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“When we own portions of outstanding businesses with outstanding managements, our favorite holding period is forever.”

— Warren Buffett

Investors can learn a lot from Warren Buffett, whose above quote teaches the importance of thinking about investment time horizon, and asking ourselves before buying any given stock: can we envision holding onto it for years — even a two-decade holding period possibly?

Suppose a “buy-and-hold” investor was considering an investment into Cintas Corporation (NASD: CTAS) back in 2003: back then, such an investor may have been pondering this very same question. Had they answered “yes” to a full two-decade investment time horizon and then actually held for these past 20 years, here’s how that investment would have turned out.

Start date: 11/10/2003


End date: 11/09/2023
Start price/share: $44.12
End price/share: $526.33
Starting shares: 226.65
Ending shares: 296.49
Dividends reinvested/share: $30.26
Total return: 1,460.52%
Average annual return: 14.72%
Starting investment: $10,000.00
Ending investment: $156,112.02

The above analysis shows the two-decade investment result worked out quite well, with an annualized rate of return of 14.72%. This would have turned a $10K investment made 20 years ago into $156,112.02 today (as of 11/09/2023). On a total return basis, that’s a result of 1,460.52% (something to think about: how might CTAS shares perform over the next 20 years?). [These numbers were computed with the Dividend Channel DRIP Returns Calculator.]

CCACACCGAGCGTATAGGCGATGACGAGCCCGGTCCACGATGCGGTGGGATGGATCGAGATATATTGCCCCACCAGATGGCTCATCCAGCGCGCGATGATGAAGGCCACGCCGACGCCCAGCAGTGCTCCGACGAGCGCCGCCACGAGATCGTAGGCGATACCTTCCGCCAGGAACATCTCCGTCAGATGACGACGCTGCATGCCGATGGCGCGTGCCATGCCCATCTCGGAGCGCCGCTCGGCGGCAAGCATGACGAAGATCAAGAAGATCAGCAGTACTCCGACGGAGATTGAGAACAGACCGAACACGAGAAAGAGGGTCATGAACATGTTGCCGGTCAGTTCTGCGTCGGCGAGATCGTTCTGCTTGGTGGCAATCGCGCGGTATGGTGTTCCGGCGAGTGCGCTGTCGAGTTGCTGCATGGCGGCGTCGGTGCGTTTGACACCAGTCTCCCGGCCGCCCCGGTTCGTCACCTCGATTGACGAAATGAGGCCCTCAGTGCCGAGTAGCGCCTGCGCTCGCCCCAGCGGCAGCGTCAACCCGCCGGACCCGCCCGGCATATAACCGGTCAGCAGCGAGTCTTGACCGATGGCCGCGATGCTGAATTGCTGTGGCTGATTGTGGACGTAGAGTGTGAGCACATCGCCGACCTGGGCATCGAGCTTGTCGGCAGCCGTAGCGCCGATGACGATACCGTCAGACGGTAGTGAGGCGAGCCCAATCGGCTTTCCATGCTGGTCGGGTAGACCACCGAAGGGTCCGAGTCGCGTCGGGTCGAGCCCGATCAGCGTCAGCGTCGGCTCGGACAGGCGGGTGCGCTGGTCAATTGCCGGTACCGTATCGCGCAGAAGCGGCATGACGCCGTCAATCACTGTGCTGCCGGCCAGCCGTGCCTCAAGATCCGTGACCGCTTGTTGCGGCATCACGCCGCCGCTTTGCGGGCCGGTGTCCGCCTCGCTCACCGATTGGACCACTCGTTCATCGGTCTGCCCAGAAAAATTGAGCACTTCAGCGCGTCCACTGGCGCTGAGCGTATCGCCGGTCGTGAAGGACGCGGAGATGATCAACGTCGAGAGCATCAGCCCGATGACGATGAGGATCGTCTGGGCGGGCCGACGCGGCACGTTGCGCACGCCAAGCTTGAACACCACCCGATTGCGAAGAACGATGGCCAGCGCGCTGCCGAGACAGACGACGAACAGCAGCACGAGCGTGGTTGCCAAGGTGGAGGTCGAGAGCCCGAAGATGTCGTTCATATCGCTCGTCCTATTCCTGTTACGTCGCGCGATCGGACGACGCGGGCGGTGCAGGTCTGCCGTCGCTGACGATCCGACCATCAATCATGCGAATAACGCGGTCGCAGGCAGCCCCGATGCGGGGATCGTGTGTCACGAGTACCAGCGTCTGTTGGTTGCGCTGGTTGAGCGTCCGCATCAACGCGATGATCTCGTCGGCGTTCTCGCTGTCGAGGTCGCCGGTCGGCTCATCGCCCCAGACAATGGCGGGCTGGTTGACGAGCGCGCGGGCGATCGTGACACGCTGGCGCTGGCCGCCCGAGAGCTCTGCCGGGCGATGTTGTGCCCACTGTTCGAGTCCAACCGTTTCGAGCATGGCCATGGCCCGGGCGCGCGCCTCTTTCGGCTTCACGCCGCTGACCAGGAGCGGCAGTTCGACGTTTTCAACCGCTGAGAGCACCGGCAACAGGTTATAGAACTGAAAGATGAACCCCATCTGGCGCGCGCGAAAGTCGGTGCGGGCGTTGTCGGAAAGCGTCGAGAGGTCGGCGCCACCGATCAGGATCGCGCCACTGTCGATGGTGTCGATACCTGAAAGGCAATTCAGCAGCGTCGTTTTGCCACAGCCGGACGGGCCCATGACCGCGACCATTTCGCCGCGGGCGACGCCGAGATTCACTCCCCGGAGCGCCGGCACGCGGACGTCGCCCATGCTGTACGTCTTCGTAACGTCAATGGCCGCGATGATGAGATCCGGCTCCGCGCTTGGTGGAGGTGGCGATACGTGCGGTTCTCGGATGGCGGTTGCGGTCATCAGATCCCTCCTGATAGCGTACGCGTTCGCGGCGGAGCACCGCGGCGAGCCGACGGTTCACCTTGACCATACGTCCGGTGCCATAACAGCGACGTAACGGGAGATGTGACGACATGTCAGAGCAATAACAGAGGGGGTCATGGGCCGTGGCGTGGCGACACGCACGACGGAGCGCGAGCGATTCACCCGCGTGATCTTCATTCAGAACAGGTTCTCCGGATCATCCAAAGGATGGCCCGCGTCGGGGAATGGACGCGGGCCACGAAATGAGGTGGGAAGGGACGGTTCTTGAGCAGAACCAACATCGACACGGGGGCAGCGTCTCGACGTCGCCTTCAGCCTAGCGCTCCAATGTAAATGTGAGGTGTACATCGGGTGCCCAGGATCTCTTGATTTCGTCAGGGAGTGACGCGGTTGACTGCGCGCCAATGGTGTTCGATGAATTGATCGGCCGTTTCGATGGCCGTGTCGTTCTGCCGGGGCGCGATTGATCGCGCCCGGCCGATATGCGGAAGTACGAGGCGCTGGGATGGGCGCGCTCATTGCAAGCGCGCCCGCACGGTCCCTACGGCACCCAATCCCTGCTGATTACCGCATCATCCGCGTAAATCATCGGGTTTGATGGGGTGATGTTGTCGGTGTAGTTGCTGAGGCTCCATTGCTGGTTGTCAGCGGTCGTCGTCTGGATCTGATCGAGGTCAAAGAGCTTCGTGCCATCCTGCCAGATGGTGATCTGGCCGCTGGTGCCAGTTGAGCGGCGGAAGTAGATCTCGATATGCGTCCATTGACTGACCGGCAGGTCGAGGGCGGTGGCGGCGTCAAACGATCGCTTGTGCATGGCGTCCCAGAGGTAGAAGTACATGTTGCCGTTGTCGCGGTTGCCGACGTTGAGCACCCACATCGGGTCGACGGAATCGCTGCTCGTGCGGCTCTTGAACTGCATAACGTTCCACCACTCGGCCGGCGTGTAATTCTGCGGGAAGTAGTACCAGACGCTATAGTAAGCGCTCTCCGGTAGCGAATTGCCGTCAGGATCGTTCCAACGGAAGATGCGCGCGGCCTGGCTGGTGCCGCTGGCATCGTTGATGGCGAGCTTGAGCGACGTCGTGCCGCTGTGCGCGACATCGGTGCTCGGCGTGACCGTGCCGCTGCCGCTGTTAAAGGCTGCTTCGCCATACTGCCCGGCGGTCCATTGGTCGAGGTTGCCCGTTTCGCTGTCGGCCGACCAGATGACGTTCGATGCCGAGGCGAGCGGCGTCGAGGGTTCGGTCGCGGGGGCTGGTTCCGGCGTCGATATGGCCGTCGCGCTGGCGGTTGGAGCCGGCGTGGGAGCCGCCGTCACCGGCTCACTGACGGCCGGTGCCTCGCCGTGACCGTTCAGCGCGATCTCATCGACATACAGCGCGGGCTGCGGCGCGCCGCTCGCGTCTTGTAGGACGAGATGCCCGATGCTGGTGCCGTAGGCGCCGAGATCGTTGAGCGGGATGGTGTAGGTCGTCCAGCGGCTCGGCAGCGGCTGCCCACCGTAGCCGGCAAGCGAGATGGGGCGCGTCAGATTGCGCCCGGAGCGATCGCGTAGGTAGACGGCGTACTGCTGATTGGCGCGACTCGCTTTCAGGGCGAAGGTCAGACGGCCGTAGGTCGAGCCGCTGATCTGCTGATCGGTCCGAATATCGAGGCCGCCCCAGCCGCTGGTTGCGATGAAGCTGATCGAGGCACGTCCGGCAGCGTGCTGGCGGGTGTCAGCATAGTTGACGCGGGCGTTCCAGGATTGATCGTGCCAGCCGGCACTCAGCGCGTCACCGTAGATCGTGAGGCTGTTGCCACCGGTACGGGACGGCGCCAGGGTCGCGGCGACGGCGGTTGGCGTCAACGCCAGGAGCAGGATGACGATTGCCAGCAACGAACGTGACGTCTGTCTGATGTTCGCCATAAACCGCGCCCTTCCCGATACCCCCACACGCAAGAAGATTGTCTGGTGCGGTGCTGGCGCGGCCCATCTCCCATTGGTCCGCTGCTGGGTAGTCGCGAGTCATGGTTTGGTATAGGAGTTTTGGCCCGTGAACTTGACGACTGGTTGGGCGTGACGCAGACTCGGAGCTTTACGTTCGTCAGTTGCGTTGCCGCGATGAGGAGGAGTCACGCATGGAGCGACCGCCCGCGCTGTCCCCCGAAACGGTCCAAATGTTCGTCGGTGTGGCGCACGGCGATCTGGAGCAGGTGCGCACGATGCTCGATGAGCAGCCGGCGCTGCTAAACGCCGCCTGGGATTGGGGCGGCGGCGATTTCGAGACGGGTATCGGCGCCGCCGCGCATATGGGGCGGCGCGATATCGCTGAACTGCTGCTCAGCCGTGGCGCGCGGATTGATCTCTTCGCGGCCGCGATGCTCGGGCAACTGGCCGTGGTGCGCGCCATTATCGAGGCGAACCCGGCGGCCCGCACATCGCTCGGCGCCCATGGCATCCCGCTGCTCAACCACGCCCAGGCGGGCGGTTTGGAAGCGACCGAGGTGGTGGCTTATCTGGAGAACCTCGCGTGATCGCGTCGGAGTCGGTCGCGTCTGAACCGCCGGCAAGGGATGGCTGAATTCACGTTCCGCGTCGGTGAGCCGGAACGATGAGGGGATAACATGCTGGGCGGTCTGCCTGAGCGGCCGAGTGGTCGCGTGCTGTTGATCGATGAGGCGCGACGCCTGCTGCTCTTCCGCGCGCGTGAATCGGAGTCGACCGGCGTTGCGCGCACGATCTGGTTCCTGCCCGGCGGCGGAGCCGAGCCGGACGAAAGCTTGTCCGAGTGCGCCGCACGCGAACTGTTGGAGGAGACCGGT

Notice that Cintas Corporation paid investors a total of $30.26/share in dividends over the 20 holding period, marking a second component of the total return beyond share price change alone. Much like watering a tree, reinvesting dividends can help an investment to grow over time — for the above calculations we assume dividend reinvestment (and for this exercise the closing price on ex-date is used for the reinvestment of a given dividend).

Based upon the most recent annualized dividend rate of 5.4/share, we calculate that CTAS has a current yield of approximately 1.03%. Another interesting datapoint we can examine is ‘yield on cost’ — in other words, we can express the current annualized dividend of 5.4 against the original $44.12/share purchase price. This works out to a yield on cost of 2.33%.

Here’s one more great investment quote before you go:
“If you have more than 120 or 130 I.Q. points, you can afford to give the rest away. You don’t need extraordinary intelligence to succeed as an investor.” — Warren Buffett